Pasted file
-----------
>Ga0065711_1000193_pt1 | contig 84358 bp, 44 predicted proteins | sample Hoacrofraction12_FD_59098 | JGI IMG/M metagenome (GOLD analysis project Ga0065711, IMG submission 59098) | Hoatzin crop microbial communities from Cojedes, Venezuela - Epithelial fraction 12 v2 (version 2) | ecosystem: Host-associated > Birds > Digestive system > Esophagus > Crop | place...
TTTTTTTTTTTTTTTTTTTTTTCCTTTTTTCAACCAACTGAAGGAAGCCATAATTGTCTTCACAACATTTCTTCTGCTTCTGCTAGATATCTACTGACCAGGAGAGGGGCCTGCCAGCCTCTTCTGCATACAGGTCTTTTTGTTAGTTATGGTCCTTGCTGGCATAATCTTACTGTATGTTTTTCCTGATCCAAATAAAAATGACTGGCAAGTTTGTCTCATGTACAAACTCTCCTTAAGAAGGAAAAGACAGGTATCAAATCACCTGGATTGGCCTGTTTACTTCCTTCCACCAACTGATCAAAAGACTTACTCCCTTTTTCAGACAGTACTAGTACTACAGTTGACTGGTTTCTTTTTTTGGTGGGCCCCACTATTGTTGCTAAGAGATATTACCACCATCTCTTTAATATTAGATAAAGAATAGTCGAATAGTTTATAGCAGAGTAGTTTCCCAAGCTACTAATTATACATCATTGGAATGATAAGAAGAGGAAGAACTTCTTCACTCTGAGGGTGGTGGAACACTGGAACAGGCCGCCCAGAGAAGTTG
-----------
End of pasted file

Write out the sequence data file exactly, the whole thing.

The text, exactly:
>Ga0065711_1000193_pt1 | contig 84358 bp, 44 predicted proteins | sample Hoacrofraction12_FD_59098 | JGI IMG/M metagenome (GOLD analysis project Ga0065711, IMG submission 59098) | Hoatzin crop microbial communities from Cojedes, Venezuela - Epithelial fraction 12 v2 (version 2) | ecosystem: Host-associated > Birds > Digestive system > Esophagus > Crop | place...
TTTTTTTTTTTTTTTTTTTTTTCCTTTTTTCAACCAACTGAAGGAAGCCATAATTGTCTTCACAACATTTCTTCTGCTTCTGCTAGATATCTACTGACCAGGAGAGGGGCCTGCCAGCCTCTTCTGCATACAGGTCTTTTTGTTAGTTATGGTCCTTGCTGGCATAATCTTACTGTATGTTTTTCCTGATCCAAATAAAAATGACTGGCAAGTTTGTCTCATGTACAAACTCTCCTTAAGAAGGAAAAGACAGGTATCAAATCACCTGGATTGGCCTGTTTACTTCCTTCCACCAACTGATCAAAAGACTTACTCCCTTTTTCAGACAGTACTAGTACTACAGTTGACTGGTTTCTTTTTTTGGTGGGCCCCACTATTGTTGCTAAGAGATATTACCACCATCTCTTTAATATTAGATAAAGAATAGTCGAATAGTTTATAGCAGAGTAGTTTCCCAAGCTACTAATTATACATCATTGGAATGATAAGAAGAGGAAGAACTTCTTCACTCTGAGGGTGGTGGAACACTGGAACAGGCCGCCCAGAGAAGTTG